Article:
Send to

Choose Destination
Phys Ther. 1986 Jan;66(1):23-31.

Importance of correcting isokinetic peak torque for the effect of gravity when calculating knee flexor to extensor muscle ratios.


The purpose of our investigation was to compare, for the hamstring and quadriceps femoris muscles, peak torque values uncorrected for gravity with the peak torque values corrected for gravity and to determine the effect of making this correction on the hamstring to quadriceps femoris muscle peak torque ratio at slow and fast isokinetic speeds. We measured peak torques isokinetically at 60 degrees/sec (slow) and 240 degrees/sec (fast) in 25 female university soccer players. The gravity effect torque (GET) is the torque resulting from the effect of gravity on the combined weight of the leg and dynamometer arm at the precise angle of extension and flexion peak torque. The GET was added to the measured quadriceps femoris muscle peak torque and subtracted from the hamstring muscle peak torque to yield gravity corrected values. Failure to consider GET greatly underestimated quadriceps femoris muscle torque and overestimated hamstring muscle torque and the ratio between these torques at both speeds. Whereas the uncorrected hamstring to quadriceps femoris muscle peak torque ratio increased as speeds went from 60 degrees/sec to 240 degrees/sec, the gravity corrected ratio significantly decreased. Clinicians must remember the importance of making the gravity correction in patients with reduced torque output where the gravitational torque is a greater percentage of the measured torque to ascertain correctly the relative strength of antagonists inversely affected by gravity.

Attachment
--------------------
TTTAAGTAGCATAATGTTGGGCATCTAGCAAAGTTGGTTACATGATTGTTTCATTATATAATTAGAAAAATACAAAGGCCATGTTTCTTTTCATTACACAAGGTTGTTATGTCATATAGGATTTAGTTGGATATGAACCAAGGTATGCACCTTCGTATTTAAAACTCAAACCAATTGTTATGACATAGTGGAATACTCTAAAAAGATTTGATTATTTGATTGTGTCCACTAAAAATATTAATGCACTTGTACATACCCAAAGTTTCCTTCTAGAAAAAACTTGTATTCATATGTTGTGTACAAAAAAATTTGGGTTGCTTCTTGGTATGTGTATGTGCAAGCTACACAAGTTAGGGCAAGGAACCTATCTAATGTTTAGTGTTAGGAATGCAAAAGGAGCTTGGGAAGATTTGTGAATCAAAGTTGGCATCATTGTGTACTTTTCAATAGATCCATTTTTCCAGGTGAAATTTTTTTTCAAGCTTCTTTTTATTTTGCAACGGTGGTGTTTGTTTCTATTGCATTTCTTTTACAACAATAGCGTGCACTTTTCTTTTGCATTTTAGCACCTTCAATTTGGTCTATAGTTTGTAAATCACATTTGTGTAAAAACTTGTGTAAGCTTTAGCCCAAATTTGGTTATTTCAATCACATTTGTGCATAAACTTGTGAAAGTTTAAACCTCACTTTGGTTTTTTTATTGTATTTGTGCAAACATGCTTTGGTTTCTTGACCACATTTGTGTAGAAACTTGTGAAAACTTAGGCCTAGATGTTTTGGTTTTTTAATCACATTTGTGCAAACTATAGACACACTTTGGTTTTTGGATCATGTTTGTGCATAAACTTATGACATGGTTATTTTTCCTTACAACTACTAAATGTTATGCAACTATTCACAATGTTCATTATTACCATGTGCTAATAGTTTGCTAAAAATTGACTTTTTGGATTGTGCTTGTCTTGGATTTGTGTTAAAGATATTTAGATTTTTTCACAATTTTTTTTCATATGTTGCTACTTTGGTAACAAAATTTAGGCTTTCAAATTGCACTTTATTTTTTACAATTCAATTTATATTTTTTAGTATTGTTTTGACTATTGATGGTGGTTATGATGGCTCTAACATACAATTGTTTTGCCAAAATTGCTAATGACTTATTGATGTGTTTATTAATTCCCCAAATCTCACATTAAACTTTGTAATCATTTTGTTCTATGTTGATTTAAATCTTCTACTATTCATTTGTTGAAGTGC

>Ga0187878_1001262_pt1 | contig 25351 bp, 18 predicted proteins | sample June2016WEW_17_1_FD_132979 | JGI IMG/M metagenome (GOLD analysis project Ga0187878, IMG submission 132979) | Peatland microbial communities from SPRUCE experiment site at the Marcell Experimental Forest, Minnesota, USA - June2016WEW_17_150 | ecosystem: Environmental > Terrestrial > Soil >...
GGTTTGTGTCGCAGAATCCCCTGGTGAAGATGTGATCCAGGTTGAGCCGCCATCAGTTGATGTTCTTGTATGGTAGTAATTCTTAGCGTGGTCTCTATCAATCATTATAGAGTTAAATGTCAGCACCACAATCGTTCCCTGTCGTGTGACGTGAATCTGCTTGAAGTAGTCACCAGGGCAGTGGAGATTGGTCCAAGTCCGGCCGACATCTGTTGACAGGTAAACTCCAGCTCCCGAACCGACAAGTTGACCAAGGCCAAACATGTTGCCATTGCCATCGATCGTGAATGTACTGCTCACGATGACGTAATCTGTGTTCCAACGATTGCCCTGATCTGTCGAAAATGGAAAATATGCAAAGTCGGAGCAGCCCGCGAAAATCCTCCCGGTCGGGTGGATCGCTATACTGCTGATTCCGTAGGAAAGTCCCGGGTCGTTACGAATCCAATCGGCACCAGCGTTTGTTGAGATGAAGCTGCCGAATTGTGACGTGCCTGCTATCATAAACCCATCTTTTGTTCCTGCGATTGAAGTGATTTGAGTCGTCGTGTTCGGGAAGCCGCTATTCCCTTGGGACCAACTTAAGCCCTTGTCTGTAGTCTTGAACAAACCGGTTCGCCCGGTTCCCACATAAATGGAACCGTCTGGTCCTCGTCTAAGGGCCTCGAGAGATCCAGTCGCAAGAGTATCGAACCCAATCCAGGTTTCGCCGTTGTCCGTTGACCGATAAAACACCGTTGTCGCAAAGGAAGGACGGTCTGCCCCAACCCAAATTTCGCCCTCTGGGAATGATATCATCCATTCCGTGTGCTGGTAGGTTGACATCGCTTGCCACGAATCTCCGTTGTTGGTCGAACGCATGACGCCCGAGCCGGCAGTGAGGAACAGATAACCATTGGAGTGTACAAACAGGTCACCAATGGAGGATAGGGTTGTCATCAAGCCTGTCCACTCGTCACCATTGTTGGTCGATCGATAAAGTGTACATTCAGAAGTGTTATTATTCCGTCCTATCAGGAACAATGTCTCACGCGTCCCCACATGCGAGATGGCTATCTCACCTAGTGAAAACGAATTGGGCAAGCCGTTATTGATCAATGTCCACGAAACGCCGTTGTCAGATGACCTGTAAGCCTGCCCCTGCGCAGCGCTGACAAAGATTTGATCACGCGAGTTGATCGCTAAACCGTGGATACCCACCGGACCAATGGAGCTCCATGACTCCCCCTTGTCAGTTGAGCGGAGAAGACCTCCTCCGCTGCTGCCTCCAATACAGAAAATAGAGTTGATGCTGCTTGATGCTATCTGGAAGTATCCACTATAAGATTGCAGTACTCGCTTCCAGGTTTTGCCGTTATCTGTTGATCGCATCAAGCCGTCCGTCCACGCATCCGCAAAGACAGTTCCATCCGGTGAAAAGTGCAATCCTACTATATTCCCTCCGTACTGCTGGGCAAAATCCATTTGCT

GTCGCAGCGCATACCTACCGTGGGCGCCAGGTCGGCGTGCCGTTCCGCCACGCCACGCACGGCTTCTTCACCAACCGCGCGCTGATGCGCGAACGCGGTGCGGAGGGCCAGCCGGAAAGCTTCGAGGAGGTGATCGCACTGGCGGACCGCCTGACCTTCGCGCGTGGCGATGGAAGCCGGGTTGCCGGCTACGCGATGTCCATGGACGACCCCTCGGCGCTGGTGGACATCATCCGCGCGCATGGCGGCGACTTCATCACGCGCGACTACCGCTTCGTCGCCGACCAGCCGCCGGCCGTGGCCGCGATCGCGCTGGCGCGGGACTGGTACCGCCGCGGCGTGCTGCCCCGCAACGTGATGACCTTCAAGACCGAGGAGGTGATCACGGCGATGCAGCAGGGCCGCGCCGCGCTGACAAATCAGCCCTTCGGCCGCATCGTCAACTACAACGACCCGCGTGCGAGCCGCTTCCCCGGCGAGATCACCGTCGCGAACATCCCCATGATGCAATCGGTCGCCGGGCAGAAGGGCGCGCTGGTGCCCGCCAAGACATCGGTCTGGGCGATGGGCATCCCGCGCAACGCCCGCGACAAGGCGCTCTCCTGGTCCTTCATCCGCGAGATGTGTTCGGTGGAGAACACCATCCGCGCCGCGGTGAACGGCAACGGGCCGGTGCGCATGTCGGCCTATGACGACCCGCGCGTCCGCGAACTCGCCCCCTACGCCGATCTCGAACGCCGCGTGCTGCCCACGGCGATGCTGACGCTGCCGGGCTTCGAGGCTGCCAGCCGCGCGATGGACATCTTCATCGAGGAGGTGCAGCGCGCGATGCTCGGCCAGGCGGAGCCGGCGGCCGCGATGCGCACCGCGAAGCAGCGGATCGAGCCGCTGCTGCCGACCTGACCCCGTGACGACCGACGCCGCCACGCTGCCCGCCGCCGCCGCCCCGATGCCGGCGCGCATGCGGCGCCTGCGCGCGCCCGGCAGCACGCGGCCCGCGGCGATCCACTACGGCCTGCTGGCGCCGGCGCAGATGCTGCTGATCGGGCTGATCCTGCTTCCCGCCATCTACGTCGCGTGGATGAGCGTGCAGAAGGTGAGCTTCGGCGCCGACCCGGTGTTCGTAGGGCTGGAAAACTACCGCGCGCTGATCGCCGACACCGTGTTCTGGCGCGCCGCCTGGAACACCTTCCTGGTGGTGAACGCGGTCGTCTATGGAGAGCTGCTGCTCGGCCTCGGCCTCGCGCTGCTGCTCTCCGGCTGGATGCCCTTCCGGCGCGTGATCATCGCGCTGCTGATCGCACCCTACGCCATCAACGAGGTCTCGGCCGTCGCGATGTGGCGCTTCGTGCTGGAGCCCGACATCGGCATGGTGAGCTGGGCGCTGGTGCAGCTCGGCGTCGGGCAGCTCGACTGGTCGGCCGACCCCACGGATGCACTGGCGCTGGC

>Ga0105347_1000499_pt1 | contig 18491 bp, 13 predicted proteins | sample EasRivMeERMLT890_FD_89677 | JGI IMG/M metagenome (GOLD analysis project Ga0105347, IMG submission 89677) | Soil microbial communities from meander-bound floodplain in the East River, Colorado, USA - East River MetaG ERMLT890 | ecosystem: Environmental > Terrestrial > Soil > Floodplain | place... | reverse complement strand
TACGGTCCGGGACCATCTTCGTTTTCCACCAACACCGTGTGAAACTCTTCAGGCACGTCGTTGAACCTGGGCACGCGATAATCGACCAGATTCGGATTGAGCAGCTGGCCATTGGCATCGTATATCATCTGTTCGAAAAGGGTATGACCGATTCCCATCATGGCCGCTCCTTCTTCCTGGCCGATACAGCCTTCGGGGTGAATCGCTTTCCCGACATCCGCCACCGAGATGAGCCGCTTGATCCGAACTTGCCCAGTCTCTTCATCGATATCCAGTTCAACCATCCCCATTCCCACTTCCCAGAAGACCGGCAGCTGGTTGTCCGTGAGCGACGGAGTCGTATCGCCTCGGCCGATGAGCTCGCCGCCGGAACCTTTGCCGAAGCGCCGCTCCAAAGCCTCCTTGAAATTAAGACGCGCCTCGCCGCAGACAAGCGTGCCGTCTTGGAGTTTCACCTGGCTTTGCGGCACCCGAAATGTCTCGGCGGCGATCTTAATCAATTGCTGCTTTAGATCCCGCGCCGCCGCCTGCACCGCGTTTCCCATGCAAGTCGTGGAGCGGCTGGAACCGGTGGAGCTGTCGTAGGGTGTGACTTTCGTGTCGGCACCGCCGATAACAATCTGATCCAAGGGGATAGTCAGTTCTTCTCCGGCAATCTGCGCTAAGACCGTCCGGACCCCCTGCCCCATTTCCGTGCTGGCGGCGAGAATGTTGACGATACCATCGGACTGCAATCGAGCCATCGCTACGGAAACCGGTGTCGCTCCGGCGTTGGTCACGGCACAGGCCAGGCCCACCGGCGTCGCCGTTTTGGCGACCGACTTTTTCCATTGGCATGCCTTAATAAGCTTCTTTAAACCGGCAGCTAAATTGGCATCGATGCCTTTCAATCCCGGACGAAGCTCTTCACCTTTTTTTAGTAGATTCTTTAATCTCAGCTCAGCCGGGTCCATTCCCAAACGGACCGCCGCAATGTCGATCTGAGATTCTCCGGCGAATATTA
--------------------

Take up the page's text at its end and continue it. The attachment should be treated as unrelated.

[Indexed for MEDLINE]

Supplemental Content

Loading ...
Support Center